As a part-time minister at New Life Community Church along with working part-time at a group home for foster youth, Martin has fortunately been able to surround herself with others in a healthy and life-giving way.
For PLNU alum Jordan Ligons’ (16) first job, she worked as an editor for a lifestyle magazine, where she became friends with the people she worked with. She moved to Orange County to take the coveted role, which meant that other than her immediate coworkers she didn’t know anybody. Ligons admitted she enjoyed the people she worked with but that something was still missing.
“It is hard to make friends as an adult and PLNU is a special place. My dorm friends are still my friends to this day,” Ligons shared. “I struggled with moving to Orange County and living by myself. It was exciting at first but then I would go home after work and not be able to interact with other people. I realized you have to put in the effort to make friends. I got along with the people I worked with but I wanted to find people outside of work to see as opposed to only them.”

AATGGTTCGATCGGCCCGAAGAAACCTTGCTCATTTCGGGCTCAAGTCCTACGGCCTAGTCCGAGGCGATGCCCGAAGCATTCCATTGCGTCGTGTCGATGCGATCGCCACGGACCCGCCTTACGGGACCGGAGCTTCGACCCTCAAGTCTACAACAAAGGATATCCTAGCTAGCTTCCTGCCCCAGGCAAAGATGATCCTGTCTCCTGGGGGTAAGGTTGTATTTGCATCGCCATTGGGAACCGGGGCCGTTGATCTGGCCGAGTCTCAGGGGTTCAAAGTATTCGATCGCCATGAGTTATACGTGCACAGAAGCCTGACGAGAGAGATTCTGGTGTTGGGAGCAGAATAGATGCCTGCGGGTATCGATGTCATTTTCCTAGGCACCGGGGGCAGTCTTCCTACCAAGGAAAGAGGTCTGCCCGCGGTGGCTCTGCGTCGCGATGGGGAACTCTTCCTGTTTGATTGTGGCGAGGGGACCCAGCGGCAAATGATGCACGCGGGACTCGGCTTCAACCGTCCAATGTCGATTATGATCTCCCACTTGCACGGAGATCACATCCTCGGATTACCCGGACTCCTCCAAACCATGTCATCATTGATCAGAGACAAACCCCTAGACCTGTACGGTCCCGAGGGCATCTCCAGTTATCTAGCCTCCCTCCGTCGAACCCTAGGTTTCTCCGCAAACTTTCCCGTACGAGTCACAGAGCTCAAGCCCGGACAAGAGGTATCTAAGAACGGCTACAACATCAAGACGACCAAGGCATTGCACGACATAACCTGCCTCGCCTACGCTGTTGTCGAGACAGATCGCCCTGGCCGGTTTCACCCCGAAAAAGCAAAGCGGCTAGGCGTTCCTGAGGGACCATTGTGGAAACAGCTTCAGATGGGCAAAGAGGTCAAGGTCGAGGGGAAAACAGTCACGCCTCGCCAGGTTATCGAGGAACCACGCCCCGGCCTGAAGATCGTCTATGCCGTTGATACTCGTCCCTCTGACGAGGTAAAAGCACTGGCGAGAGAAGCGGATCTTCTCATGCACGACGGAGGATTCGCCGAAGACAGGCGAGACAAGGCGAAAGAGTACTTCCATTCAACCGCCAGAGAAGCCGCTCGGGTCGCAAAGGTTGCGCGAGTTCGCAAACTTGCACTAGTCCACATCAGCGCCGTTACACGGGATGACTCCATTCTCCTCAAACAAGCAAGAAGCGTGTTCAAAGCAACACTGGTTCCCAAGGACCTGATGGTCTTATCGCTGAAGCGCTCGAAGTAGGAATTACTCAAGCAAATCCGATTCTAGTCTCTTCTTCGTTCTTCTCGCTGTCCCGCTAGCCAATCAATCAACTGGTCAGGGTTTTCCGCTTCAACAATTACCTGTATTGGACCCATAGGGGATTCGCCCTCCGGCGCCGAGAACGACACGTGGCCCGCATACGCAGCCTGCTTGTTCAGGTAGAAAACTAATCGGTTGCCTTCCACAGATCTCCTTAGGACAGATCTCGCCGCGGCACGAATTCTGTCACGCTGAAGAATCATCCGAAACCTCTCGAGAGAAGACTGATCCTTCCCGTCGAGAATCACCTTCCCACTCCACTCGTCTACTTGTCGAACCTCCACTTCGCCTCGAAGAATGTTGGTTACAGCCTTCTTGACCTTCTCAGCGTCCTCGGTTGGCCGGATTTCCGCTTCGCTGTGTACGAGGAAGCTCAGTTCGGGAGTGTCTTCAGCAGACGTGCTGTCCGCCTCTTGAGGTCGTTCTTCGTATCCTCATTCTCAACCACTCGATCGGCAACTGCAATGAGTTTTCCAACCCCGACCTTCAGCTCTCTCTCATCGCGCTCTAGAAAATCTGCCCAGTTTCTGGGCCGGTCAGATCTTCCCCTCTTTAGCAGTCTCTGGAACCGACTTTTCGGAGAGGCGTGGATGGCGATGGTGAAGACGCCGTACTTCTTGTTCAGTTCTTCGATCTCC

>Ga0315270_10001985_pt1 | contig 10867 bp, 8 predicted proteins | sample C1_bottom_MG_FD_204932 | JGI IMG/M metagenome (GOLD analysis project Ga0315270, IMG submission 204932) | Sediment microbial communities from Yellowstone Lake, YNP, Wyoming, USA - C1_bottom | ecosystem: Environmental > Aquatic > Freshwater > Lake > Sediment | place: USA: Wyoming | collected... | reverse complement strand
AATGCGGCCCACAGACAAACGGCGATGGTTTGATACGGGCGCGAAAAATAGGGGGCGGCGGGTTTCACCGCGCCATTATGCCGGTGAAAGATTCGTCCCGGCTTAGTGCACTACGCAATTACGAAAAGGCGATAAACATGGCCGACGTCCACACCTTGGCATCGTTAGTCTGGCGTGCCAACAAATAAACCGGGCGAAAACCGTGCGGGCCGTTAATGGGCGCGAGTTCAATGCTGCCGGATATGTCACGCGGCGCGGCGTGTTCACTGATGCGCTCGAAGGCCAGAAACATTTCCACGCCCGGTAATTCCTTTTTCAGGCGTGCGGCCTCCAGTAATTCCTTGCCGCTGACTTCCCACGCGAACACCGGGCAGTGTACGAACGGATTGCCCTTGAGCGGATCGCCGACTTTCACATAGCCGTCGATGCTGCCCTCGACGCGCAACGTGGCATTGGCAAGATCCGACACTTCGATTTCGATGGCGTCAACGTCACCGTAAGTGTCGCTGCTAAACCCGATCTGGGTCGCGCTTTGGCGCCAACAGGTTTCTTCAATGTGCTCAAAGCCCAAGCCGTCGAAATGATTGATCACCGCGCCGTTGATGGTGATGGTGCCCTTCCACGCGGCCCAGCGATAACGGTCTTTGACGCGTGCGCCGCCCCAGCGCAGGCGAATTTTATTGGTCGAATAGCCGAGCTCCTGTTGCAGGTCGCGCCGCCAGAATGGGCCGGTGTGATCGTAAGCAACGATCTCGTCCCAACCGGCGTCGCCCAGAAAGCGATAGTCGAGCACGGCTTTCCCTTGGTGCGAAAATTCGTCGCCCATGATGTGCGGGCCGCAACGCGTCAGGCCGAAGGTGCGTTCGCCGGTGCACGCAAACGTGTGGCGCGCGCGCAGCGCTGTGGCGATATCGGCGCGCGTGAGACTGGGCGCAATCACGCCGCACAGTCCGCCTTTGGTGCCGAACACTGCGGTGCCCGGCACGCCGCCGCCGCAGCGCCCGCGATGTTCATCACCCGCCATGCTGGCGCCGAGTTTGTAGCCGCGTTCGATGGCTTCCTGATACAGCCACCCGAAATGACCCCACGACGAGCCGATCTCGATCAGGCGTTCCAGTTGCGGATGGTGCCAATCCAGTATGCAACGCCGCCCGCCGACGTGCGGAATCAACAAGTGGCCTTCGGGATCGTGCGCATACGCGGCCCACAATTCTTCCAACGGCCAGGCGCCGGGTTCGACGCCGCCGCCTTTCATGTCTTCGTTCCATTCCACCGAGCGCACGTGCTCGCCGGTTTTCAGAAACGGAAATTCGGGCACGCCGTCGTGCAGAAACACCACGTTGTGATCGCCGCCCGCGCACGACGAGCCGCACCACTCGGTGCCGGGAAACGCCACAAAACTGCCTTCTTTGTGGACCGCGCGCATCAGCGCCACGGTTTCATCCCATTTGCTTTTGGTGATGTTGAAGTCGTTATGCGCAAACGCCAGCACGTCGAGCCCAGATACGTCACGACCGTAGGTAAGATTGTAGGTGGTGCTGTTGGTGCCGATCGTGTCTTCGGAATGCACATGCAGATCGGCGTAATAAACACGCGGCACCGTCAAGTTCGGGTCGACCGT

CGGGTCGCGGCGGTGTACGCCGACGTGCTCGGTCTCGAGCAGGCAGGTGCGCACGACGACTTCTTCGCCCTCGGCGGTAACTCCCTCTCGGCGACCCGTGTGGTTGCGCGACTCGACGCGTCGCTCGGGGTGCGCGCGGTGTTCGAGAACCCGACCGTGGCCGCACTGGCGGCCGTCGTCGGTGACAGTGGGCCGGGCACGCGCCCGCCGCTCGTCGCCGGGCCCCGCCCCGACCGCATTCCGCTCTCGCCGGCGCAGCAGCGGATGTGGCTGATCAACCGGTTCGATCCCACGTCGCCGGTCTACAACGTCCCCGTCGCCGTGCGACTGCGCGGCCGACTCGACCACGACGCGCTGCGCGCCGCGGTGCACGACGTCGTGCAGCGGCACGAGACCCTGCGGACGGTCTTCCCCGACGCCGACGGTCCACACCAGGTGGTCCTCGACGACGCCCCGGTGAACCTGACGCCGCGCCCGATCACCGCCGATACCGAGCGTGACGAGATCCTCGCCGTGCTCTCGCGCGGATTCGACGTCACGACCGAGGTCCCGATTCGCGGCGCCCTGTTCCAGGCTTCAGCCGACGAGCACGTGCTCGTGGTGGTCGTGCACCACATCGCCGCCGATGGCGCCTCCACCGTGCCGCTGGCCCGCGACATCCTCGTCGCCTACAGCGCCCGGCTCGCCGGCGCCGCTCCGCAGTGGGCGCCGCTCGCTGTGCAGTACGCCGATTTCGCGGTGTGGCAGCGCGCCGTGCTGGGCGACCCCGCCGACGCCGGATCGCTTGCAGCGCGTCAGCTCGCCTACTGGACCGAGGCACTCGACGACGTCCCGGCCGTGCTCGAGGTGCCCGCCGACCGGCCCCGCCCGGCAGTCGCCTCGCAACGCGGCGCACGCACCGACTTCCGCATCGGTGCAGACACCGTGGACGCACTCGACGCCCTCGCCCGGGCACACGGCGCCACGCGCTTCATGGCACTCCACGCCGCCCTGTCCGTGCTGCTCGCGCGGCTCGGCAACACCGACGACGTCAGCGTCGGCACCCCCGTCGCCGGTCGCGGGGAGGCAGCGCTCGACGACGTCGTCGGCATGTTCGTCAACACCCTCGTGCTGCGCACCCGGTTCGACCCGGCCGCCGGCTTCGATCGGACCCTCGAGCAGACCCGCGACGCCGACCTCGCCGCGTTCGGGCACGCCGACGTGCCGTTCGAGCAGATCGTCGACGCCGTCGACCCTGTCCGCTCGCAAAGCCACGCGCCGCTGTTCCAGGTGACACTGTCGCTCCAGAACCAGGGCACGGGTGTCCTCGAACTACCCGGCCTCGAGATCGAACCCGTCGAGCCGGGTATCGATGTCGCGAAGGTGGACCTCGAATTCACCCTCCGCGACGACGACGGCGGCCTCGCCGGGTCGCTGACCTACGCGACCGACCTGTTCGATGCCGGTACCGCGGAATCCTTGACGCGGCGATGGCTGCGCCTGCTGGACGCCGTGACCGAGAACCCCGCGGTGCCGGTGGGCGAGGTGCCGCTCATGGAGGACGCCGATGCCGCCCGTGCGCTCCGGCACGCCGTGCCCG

Martin and Ligons both were fortunate to work jobs right out of school that offered some social outlets, but as Ligons explained, that’s not always enough.
Fortunately, the technology available today makes it fairly easy to stay in touch with close friends from college — something that both Martin and Ligons have done — but that only goes so far, especially for graduates who move to new cities for work or some other reason. There is still something invaluable about having face-to-face relationships and people in your life with whom you can meet for coffee, grab takeout, or embark on a Saturday morning hike. Similar to building a career or developing a new skill, making post-college friends often takes more work and effort than it has in the past.